Below is an excerpt from an interview with a disenfranchised systems administrator. All identifies have been kept anonymous to protect the innocent:
“I come from a long line of sysadmins. My father was a sysadmin, as was his father before him. I have apprenticed at the feet of some of the greatest sysadmins American BankCorp has ever seen.
Some say that I just build servers. Well, I respectfully disagree. Did Stadivarius just make violins? Did Henry Winston just make jewelry? Did Louis Cartier just make watches? Nay, these men made art, first and foremost.
I too consider myself an artist and a craftsman of server building. With each click of a mouse, I create a work of art. With every option I select, every module I install, every registry tweak I make, every configuration file I edit, I create a unique, one of a kind masterpiece.
I have taken years to develop and refine my craft, culminating in what I consider to be my greatest achievement: Web Server Master Series. Created in late 2009, this was a collection of servers I built and configured for our web farm. Just like beautiful snowflakes swirling in the winter’s breath, no two were exactly alike, but all were quite similar and whitish in color.
But alas, I have not come here today to talk about my craft, but about a grave threat to it: DevOps.
Yes, I consider the DevOps movement to be an affront to my craft. How could I not? How could I look at their smug build scripts and their repeatable processes and not see it for what it is: a crass commercialization of server creation!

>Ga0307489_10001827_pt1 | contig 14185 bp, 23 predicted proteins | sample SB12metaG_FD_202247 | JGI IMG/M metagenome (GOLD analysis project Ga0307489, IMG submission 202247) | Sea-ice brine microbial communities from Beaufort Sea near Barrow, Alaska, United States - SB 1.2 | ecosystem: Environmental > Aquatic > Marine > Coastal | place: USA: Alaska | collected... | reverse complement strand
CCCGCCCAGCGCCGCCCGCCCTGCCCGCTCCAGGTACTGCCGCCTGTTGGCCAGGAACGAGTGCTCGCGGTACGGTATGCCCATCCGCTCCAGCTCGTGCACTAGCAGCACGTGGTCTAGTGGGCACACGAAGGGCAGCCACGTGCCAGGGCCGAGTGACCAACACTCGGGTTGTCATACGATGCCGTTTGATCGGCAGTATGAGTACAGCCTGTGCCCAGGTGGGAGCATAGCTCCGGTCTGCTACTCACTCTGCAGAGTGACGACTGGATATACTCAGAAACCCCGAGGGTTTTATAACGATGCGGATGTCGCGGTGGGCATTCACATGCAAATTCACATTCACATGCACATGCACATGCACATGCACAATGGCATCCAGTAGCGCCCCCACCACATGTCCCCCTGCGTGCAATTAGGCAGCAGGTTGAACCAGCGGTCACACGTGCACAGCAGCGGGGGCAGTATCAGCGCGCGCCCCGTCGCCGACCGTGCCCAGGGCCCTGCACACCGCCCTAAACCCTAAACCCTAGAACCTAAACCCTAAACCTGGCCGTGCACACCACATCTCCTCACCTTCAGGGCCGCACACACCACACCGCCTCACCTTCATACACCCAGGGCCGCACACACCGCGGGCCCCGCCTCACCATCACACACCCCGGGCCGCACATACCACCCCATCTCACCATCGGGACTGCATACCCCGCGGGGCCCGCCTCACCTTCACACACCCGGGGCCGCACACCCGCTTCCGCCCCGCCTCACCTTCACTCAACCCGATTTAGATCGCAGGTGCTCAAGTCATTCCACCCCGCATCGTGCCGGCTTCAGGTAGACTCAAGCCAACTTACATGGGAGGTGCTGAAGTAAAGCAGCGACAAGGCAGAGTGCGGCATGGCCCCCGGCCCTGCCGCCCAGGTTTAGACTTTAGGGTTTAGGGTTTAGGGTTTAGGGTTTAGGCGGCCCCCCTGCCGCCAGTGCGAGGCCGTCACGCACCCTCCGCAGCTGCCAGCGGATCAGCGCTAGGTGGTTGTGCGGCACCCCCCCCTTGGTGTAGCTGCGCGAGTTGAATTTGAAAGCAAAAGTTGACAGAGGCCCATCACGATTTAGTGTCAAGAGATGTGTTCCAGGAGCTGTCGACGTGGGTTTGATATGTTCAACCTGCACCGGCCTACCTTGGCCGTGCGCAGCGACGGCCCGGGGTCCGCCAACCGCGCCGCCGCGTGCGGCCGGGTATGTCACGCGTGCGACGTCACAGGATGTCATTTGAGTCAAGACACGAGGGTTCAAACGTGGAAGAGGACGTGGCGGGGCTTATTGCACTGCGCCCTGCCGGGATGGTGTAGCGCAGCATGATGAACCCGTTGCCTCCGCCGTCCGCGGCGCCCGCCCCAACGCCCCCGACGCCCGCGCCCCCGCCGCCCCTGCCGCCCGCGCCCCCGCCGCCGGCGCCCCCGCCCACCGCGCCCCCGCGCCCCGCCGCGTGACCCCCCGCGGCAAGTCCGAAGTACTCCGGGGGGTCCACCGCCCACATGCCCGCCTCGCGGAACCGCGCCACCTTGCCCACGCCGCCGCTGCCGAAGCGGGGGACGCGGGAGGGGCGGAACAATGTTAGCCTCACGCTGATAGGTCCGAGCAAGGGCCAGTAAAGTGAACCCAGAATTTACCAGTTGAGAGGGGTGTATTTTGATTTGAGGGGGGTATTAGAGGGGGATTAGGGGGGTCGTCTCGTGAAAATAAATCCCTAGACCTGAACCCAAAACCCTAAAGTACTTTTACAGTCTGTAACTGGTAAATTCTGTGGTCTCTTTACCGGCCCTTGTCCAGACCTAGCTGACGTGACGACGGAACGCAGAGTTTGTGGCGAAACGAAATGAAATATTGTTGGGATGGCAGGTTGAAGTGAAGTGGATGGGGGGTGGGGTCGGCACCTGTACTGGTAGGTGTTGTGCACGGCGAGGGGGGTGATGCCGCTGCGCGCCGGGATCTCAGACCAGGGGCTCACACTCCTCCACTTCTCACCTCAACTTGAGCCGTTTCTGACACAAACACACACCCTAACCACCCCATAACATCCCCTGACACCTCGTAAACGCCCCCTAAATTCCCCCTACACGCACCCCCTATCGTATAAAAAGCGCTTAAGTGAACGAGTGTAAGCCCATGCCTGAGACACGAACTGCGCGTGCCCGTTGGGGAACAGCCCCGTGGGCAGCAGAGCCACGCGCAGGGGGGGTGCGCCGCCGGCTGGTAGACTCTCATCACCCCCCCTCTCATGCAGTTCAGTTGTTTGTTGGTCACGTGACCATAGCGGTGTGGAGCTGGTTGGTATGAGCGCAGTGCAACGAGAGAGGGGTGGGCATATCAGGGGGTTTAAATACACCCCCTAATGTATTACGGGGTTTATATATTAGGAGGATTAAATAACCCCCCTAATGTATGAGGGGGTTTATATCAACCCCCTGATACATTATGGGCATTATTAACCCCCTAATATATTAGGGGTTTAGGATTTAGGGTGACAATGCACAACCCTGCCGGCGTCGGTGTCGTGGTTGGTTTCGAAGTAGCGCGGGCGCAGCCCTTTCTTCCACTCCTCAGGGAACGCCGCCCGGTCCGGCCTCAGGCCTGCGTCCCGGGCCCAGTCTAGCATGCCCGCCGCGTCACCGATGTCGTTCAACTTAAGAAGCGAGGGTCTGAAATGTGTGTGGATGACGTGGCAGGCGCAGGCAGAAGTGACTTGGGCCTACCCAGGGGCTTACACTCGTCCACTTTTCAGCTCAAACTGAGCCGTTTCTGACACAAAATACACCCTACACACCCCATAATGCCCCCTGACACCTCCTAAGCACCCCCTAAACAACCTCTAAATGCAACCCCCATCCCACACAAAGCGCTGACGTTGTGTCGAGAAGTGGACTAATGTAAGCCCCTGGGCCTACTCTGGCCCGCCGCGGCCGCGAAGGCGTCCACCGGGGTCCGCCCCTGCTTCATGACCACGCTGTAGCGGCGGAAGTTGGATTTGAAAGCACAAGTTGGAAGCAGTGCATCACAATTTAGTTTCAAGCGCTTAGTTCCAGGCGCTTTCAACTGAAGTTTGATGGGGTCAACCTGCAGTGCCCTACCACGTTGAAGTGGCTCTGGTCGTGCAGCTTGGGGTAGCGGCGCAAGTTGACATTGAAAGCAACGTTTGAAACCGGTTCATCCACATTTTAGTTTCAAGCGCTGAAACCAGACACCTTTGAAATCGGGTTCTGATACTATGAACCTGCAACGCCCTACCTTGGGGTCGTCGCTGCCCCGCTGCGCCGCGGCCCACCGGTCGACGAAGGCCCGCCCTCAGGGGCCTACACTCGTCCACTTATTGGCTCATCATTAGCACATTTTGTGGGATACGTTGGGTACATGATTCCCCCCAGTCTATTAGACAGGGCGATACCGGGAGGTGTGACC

I ask you this: what good is a process without a soul? What good is efficiency without beauty? What good is building servers without the human touch?
Sure, you might get your precious “predictability”, but at what cost? I mean, can you even still remember that rush of intrigue and anticipation you get when your application refuses to work on two of the twelve servers it was deployed to? The thrill of the hunt as you figure out exactly which configuration settings are different and, of those, which one is causing the problem? The sweet taste of relief that you get after hours upon hours of debugging finally narrowed it down to a rogue registry setting?
Of course you don’t. You and I and all of us are all being robbed of these precious memories and we are being robbed of an art form as ancient as computers themselves.
Something must be done about this and we must act posthaste. Otherwise, the noble craft of a sysadmin will one day vanish in a hazy cloud of Cloud based deployments.”